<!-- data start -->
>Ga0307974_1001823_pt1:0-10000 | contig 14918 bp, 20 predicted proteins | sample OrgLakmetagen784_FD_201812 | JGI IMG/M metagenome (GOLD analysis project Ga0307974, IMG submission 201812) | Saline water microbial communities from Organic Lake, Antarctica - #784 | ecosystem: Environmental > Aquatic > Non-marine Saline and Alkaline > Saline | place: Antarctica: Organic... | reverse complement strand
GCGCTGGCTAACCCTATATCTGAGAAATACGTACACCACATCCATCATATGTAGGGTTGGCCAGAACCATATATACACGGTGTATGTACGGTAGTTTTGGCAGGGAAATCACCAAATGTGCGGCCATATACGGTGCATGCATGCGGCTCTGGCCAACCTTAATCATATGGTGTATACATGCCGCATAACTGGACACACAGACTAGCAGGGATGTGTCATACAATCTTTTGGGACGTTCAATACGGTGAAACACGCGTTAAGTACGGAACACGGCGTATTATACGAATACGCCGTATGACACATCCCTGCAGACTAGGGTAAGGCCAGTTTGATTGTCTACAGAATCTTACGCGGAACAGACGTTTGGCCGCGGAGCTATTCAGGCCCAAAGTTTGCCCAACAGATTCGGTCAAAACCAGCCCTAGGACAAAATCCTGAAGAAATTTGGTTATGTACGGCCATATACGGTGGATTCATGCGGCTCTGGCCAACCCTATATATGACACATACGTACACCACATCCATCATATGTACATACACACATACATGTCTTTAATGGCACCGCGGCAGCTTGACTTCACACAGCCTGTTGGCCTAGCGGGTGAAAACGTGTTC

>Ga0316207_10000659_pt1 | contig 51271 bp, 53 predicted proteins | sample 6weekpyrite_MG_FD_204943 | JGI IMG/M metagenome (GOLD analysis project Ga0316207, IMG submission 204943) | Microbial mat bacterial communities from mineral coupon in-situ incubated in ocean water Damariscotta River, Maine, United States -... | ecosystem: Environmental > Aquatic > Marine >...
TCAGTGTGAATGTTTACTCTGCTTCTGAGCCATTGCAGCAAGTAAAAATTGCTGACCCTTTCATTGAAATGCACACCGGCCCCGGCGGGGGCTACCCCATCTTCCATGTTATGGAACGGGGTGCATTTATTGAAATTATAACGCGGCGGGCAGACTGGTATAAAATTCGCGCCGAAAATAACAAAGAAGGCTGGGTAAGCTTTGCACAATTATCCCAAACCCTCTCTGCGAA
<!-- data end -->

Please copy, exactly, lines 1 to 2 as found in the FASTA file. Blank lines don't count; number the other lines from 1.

>Ga0307974_1001823_pt1:0-10000 | contig 14918 bp, 20 predicted proteins | sample OrgLakmetagen784_FD_201812 | JGI IMG/M metagenome (GOLD analysis project Ga0307974, IMG submission 201812) | Saline water microbial communities from Organic Lake, Antarctica - #784 | ecosystem: Environmental > Aquatic > Non-marine Saline and Alkaline > Saline | place: Antarctica: Organic... | reverse complement strand
GCGCTGGCTAACCCTATATCTGAGAAATACGTACACCACATCCATCATATGTAGGGTTGGCCAGAACCATATATACACGGTGTATGTACGGTAGTTTTGGCAGGGAAATCACCAAATGTGCGGCCATATACGGTGCATGCATGCGGCTCTGGCCAACCTTAATCATATGGTGTATACATGCCGCATAACTGGACACACAGACTAGCAGGGATGTGTCATACAATCTTTTGGGACGTTCAATACGGTGAAACACGCGTTAAGTACGGAACACGGCGTATTATACGAATACGCCGTATGACACATCCCTGCAGACTAGGGTAAGGCCAGTTTGATTGTCTACAGAATCTTACGCGGAACAGACGTTTGGCCGCGGAGCTATTCAGGCCCAAAGTTTGCCCAACAGATTCGGTCAAAACCAGCCCTAGGACAAAATCCTGAAGAAATTTGGTTATGTACGGCCATATACGGTGGATTCATGCGGCTCTGGCCAACCCTATATATGACACATACGTACACCACATCCATCATATGTACATACACACATACATGTCTTTAATGGCACCGCGGCAGCTTGACTTCACACAGCCTGTTGGCCTAGCGGGTGAAAACGTGTTC